Another feature that differs the study-work school from conventional school education in China is that their tutors typically encourage, rather than pressurise, their students to learn. In the sample school, learning and teaching was not really exam-oriented.
Moreover, unlike in a conventional school, the tutors at the study-work school were said to have paid attention to each individual student to help them re-gain confidence and a sense of self-worth. The practice was highly valued by the student respondents.
The problem, however, is that no ‘hard’ evidence found in this study which may quantitatively and/or qualitatively evaluate the educational performance of the study-work school. And, the major concern appears to be the lack of clear goal of this special education facility.
Along with the educational function, the study-work school is also expected to play an important role in early intervention.
The results show that the students were required to carry out routine activities which aimed to discipline them and also distract them from addictions, such as playing computer games. Also, moral, behaviour, and legal awareness classes were incorporated into the curriculum which aimed to actively impact on the students’ behaviour through pointing out the legal boundaries to them.
While generally knowing boundaries helps juveniles move away from law-breaking, apart from the descriptive evidence, the early intervention function of the study-work school seems hard to evaluate.
What are challenges facing the study-work school?
According to the research results, there appears to be a considerable lack of knowledge in popular, academic, and official discourses about the nature of the study-work school, how it operates, and what it may achieve and has achieved. This is largely due to a lack of evidence-based approaches in practice.
The lack of evidence and knowledge has caused a number of detrimental effects. For example, it is unclear how the study-work school should be positioned in the system, what primary role it should play, and which level of support it should receive.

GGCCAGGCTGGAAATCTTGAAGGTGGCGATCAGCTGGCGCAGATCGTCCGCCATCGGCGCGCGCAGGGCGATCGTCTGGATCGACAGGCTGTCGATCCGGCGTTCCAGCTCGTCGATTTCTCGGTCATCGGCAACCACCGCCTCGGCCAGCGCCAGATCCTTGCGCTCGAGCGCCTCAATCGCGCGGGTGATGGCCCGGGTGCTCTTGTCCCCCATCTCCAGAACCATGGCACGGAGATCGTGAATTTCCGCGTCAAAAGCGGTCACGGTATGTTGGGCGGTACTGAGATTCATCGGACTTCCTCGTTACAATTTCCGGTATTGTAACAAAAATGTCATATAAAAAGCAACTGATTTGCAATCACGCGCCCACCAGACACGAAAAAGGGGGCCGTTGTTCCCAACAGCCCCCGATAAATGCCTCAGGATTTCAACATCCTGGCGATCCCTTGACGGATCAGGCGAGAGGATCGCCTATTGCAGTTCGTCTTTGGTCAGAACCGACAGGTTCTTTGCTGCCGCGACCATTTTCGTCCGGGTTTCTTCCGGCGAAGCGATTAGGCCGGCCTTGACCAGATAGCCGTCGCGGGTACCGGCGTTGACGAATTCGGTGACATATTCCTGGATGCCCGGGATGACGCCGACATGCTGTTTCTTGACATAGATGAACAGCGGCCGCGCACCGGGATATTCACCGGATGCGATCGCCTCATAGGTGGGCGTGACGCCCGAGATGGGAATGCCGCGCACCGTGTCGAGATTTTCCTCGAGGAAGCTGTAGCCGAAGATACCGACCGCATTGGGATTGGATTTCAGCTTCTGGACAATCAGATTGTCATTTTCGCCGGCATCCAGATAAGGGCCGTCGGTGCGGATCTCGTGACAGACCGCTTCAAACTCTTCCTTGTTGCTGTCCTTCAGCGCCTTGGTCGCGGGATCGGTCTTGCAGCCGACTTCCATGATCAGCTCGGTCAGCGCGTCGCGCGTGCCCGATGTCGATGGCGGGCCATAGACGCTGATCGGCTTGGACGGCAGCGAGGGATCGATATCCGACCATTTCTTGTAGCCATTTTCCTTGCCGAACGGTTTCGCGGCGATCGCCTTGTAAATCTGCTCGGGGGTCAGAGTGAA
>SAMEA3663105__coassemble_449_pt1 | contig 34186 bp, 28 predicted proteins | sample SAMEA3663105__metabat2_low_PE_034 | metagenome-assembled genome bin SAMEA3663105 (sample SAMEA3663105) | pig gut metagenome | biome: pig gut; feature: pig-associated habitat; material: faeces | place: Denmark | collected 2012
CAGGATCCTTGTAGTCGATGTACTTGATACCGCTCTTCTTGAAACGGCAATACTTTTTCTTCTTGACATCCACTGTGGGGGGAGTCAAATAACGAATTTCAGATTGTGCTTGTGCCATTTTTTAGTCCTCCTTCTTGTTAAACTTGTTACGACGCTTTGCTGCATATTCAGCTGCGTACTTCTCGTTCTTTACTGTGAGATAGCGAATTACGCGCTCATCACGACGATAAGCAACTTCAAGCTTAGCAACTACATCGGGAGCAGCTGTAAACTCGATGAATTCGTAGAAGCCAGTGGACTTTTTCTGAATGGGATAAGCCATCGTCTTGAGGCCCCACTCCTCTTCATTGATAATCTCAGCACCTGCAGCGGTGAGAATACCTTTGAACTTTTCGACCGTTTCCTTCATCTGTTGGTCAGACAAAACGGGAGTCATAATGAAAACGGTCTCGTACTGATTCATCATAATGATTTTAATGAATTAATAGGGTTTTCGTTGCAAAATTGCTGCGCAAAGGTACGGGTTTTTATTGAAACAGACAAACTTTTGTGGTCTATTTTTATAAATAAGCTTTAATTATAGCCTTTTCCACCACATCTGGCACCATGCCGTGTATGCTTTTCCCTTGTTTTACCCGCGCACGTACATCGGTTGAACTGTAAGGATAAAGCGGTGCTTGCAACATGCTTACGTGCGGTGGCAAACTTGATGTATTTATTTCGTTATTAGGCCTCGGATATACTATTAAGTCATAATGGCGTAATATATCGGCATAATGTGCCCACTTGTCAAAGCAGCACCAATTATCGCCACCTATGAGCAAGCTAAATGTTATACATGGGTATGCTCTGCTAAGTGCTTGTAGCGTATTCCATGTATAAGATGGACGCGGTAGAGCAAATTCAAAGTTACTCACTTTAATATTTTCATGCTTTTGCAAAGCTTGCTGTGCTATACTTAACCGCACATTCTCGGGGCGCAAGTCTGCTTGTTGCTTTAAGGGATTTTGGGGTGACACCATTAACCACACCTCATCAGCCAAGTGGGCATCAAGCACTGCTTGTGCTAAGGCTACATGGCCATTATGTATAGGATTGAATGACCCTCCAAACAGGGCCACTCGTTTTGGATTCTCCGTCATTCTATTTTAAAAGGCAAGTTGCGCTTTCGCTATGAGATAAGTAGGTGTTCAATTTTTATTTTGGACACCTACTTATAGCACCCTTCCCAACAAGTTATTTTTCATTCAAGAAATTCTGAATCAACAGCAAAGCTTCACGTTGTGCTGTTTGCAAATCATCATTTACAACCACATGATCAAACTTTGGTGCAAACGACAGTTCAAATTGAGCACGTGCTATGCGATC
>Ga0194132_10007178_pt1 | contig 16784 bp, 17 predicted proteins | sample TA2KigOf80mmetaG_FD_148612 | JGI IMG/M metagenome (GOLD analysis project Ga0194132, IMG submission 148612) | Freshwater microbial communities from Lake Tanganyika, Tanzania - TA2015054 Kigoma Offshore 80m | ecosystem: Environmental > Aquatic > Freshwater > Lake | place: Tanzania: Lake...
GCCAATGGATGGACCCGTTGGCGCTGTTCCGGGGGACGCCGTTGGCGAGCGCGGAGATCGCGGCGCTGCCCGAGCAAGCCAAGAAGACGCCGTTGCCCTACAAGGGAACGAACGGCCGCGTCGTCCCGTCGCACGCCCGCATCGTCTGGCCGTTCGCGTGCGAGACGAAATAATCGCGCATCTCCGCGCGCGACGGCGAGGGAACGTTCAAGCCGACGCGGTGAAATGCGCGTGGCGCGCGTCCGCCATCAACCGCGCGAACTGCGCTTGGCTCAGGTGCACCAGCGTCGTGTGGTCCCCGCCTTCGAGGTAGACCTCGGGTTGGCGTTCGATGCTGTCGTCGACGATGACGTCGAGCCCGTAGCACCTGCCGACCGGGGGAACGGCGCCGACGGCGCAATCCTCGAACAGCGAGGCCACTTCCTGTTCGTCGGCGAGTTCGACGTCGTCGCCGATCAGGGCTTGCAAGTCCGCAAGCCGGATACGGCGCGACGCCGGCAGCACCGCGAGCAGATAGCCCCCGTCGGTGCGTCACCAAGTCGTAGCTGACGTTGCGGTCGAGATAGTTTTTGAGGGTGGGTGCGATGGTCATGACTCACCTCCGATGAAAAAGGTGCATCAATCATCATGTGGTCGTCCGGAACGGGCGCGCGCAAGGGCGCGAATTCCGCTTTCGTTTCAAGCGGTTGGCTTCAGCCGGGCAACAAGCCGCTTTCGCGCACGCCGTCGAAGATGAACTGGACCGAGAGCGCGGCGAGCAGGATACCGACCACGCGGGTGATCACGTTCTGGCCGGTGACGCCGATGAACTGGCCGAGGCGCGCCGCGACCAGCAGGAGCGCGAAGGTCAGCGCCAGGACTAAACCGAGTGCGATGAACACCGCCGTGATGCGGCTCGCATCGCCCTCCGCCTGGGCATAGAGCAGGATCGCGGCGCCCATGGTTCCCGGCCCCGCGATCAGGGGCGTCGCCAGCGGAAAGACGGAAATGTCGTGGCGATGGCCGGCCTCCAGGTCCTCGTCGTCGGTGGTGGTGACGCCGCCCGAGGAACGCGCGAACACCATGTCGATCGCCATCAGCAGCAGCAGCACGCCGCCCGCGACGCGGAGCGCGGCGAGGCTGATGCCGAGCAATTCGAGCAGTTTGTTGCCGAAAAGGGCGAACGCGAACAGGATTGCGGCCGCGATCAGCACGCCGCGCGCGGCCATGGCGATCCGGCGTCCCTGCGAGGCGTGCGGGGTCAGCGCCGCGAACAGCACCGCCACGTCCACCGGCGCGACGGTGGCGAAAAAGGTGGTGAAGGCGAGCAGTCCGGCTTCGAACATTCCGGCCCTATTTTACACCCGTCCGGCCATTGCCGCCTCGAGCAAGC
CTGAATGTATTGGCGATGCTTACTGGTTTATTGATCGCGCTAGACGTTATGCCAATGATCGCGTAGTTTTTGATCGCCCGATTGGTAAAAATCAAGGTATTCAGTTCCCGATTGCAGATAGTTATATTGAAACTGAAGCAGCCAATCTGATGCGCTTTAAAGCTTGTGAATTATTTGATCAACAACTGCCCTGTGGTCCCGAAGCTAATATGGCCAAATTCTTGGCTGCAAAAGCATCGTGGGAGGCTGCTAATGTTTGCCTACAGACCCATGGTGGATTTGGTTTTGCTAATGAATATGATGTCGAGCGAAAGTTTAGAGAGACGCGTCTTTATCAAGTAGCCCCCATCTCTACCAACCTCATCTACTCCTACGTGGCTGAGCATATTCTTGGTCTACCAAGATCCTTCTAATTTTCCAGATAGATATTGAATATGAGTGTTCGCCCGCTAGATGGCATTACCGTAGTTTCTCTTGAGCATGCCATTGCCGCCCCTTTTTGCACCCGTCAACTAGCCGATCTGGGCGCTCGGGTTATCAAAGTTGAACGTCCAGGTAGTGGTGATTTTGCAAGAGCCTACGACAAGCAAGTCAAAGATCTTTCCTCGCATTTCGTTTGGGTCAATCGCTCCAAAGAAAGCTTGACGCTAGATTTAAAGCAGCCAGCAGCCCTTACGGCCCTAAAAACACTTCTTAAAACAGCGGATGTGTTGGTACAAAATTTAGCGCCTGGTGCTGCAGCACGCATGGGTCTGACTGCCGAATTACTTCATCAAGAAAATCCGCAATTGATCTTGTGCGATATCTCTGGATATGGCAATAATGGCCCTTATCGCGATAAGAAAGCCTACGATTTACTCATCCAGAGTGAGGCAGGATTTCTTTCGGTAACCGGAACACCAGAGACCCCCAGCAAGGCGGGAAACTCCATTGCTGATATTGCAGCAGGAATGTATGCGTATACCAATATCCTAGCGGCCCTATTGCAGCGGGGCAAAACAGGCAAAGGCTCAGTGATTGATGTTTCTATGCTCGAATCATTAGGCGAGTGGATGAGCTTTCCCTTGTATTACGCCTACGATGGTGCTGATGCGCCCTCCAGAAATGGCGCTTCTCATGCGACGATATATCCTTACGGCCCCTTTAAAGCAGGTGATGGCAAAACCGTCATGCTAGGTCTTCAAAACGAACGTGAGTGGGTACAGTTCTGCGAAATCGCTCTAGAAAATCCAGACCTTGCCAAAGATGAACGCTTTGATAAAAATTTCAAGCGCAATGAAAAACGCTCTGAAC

Figure 1 above illustrates that the study-work school is placed in the educational system in some places (Model A), of which the supervisory body is the municipal education authority, whilst in other areas it belongs to the youth justice system and therefore led by the local Bureaus of Justice (Model B). Some study-work schools are under a dual-leadership of both authorities (Model C). Consequently, different emphasis is placed on study-work schools in terms of objectives, practices, and the level of support that they receive.
The research concludes that the study-work school is a hybrid. It may be said that it is a Chinese way of promoting social inclusion for juveniles and potentially a good practice of child protection. However, it is facing several problems.
While China shares with the West the same difficulties in attempting to evaluate the effectiveness of various policies, models, and projects, it has localised challenges. A fundamental problem for China is the lack of an evidence-based approach in its legal processes in general and in child protection and crime prevention in particular.
Anqi Shen is Reader in Law at Teesside University, UK. She is the author of Offending Women in Contemporary China: Gender and pathways into crime (Palgrave Macmillan, 2015). A version of this article was first published in the journal Youth Justice. Image credit: CC by Michael Coghlan/Flickr.
Categories: Law and Justice